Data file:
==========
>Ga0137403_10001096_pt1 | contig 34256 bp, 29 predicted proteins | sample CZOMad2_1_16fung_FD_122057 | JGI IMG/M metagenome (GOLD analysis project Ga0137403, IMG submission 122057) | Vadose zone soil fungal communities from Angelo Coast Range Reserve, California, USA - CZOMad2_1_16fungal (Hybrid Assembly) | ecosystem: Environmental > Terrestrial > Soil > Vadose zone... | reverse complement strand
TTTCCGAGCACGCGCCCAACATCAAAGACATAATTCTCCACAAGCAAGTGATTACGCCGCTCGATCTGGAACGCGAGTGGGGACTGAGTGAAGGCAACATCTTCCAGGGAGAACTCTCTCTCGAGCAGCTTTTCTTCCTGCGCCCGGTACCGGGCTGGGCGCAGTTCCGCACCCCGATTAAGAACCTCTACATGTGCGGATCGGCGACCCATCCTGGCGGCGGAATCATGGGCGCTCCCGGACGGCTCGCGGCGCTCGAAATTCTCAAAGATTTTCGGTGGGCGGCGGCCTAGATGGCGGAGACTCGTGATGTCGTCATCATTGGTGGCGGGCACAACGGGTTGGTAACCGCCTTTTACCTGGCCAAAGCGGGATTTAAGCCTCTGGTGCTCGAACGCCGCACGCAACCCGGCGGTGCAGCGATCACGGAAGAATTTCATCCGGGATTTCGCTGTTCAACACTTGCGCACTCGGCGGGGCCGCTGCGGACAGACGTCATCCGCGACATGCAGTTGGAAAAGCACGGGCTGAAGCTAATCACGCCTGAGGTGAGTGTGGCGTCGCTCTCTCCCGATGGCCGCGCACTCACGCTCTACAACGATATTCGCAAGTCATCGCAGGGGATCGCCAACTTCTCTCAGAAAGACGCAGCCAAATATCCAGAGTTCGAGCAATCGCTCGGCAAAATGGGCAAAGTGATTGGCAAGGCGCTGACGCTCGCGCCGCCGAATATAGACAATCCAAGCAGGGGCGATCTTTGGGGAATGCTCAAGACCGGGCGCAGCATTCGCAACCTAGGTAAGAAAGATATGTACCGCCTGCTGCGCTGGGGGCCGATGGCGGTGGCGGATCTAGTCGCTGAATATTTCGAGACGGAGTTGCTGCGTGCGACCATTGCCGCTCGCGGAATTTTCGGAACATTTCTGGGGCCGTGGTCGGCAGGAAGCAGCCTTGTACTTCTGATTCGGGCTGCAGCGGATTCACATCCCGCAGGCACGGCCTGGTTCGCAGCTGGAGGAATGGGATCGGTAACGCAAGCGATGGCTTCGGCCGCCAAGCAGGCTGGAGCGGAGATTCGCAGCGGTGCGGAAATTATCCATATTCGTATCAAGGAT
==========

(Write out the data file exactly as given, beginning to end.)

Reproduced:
>Ga0137403_10001096_pt1 | contig 34256 bp, 29 predicted proteins | sample CZOMad2_1_16fung_FD_122057 | JGI IMG/M metagenome (GOLD analysis project Ga0137403, IMG submission 122057) | Vadose zone soil fungal communities from Angelo Coast Range Reserve, California, USA - CZOMad2_1_16fungal (Hybrid Assembly) | ecosystem: Environmental > Terrestrial > Soil > Vadose zone... | reverse complement strand
TTTCCGAGCACGCGCCCAACATCAAAGACATAATTCTCCACAAGCAAGTGATTACGCCGCTCGATCTGGAACGCGAGTGGGGACTGAGTGAAGGCAACATCTTCCAGGGAGAACTCTCTCTCGAGCAGCTTTTCTTCCTGCGCCCGGTACCGGGCTGGGCGCAGTTCCGCACCCCGATTAAGAACCTCTACATGTGCGGATCGGCGACCCATCCTGGCGGCGGAATCATGGGCGCTCCCGGACGGCTCGCGGCGCTCGAAATTCTCAAAGATTTTCGGTGGGCGGCGGCCTAGATGGCGGAGACTCGTGATGTCGTCATCATTGGTGGCGGGCACAACGGGTTGGTAACCGCCTTTTACCTGGCCAAAGCGGGATTTAAGCCTCTGGTGCTCGAACGCCGCACGCAACCCGGCGGTGCAGCGATCACGGAAGAATTTCATCCGGGATTTCGCTGTTCAACACTTGCGCACTCGGCGGGGCCGCTGCGGACAGACGTCATCCGCGACATGCAGTTGGAAAAGCACGGGCTGAAGCTAATCACGCCTGAGGTGAGTGTGGCGTCGCTCTCTCCCGATGGCCGCGCACTCACGCTCTACAACGATATTCGCAAGTCATCGCAGGGGATCGCCAACTTCTCTCAGAAAGACGCAGCCAAATATCCAGAGTTCGAGCAATCGCTCGGCAAAATGGGCAAAGTGATTGGCAAGGCGCTGACGCTCGCGCCGCCGAATATAGACAATCCAAGCAGGGGCGATCTTTGGGGAATGCTCAAGACCGGGCGCAGCATTCGCAACCTAGGTAAGAAAGATATGTACCGCCTGCTGCGCTGGGGGCCGATGGCGGTGGCGGATCTAGTCGCTGAATATTTCGAGACGGAGTTGCTGCGTGCGACCATTGCCGCTCGCGGAATTTTCGGAACATTTCTGGGGCCGTGGTCGGCAGGAAGCAGCCTTGTACTTCTGATTCGGGCTGCAGCGGATTCACATCCCGCAGGCACGGCCTGGTTCGCAGCTGGAGGAATGGGATCGGTAACGCAAGCGATGGCTTCGGCCGCCAAGCAGGCTGGAGCGGAGATTCGCAGCGGTGCGGAAATTATCCATATTCGTATCAAGGAT